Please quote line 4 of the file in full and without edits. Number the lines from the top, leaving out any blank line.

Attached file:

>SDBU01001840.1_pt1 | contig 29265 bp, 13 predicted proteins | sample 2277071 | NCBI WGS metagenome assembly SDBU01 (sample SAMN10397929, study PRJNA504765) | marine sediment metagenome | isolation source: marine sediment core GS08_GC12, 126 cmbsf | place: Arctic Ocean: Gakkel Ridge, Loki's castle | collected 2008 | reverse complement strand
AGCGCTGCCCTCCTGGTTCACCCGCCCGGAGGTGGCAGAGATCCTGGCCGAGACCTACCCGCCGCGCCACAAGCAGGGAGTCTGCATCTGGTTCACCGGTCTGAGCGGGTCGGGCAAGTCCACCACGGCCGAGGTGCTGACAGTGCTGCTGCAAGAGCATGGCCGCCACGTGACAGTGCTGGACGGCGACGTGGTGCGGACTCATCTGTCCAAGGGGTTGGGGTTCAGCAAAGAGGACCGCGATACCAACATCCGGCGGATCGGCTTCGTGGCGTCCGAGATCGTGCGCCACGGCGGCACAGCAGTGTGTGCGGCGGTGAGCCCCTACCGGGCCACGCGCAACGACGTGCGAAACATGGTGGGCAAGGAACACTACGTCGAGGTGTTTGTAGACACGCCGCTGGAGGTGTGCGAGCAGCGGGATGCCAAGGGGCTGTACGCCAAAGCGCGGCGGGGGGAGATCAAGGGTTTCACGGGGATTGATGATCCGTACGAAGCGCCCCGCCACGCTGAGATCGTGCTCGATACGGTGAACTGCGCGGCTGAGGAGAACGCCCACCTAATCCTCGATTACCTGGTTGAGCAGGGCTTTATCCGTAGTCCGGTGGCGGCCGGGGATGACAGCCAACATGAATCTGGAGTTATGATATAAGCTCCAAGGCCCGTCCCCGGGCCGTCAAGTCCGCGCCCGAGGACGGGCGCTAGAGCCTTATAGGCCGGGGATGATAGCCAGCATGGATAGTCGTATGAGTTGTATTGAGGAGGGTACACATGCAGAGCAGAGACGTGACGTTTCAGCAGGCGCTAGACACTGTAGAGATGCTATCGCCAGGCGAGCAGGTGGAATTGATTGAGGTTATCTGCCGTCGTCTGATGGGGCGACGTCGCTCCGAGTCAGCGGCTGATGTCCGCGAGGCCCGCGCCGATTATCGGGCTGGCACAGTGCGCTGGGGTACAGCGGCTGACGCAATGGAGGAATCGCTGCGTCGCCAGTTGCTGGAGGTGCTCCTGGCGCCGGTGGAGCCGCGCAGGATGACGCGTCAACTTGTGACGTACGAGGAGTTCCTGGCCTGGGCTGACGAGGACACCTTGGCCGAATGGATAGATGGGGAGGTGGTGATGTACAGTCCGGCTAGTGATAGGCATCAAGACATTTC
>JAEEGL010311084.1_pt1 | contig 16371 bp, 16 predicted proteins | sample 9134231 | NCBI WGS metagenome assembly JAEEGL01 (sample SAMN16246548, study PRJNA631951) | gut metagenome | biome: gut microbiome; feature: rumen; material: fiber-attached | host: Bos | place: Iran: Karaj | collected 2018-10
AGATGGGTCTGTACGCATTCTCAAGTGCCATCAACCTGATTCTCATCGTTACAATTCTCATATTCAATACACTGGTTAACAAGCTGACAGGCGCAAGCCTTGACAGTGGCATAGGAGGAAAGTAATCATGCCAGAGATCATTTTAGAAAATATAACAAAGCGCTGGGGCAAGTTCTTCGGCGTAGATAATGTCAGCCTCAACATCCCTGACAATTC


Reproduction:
AGATGGGTCTGTACGCATTCTCAAGTGCCATCAACCTGATTCTCATCGTTACAATTCTCATATTCAATACACTGGTTAACAAGCTGACAGGCGCAAGCCTTGACAGTGGCATAGGAGGAAAGTAATCATGCCAGAGATCATTTTAGAAAATATAACAAAGCGCTGGGGCAAGTTCTTCGGCGTAGATAATGTCAGCCTCAACATCCCTGACAATTC